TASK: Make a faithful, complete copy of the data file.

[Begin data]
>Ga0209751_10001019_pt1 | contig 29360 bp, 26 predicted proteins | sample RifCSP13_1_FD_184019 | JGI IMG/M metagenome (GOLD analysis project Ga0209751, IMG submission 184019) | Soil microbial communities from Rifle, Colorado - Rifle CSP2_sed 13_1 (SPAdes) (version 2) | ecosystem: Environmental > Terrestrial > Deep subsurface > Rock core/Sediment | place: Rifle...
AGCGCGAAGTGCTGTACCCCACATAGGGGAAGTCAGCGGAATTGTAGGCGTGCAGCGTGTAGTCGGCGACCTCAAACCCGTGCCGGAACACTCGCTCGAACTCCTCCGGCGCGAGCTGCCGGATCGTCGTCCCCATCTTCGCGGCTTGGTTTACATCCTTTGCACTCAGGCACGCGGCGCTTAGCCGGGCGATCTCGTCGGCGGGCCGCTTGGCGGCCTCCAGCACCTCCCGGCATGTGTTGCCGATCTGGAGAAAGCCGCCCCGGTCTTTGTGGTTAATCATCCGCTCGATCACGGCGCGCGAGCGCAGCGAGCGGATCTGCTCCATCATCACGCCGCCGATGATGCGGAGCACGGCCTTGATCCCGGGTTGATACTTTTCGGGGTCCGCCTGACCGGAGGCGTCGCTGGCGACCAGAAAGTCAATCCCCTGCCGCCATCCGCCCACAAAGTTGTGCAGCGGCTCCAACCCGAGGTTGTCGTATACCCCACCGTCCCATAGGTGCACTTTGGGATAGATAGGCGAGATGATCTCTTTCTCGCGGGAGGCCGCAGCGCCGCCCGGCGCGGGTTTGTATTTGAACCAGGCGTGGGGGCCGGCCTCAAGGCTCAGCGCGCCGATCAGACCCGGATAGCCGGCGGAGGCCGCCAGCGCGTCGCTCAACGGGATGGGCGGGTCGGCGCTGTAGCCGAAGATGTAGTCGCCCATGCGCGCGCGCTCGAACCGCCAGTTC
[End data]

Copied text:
>Ga0209751_10001019_pt1 | contig 29360 bp, 26 predicted proteins | sample RifCSP13_1_FD_184019 | JGI IMG/M metagenome (GOLD analysis project Ga0209751, IMG submission 184019) | Soil microbial communities from Rifle, Colorado - Rifle CSP2_sed 13_1 (SPAdes) (version 2) | ecosystem: Environmental > Terrestrial > Deep subsurface > Rock core/Sediment | place: Rifle...
AGCGCGAAGTGCTGTACCCCACATAGGGGAAGTCAGCGGAATTGTAGGCGTGCAGCGTGTAGTCGGCGACCTCAAACCCGTGCCGGAACACTCGCTCGAACTCCTCCGGCGCGAGCTGCCGGATCGTCGTCCCCATCTTCGCGGCTTGGTTTACATCCTTTGCACTCAGGCACGCGGCGCTTAGCCGGGCGATCTCGTCGGCGGGCCGCTTGGCGGCCTCCAGCACCTCCCGGCATGTGTTGCCGATCTGGAGAAAGCCGCCCCGGTCTTTGTGGTTAATCATCCGCTCGATCACGGCGCGCGAGCGCAGCGAGCGGATCTGCTCCATCATCACGCCGCCGATGATGCGGAGCACGGCCTTGATCCCGGGTTGATACTTTTCGGGGTCCGCCTGACCGGAGGCGTCGCTGGCGACCAGAAAGTCAATCCCCTGCCGCCATCCGCCCACAAAGTTGTGCAGCGGCTCCAACCCGAGGTTGTCGTATACCCCACCGTCCCATAGGTGCACTTTGGGATAGATAGGCGAGATGATCTCTTTCTCGCGGGAGGCCGCAGCGCCGCCCGGCGCGGGTTTGTATTTGAACCAGGCGTGGGGGCCGGCCTCAAGGCTCAGCGCGCCGATCAGACCCGGATAGCCGGCGGAGGCCGCCAGCGCGTCGCTCAACGGGATGGGCGGGTCGGCGCTGTAGCCGAAGATGTAGTCGCCCATGCGCGCGCGCTCGAACCGCCAGTTC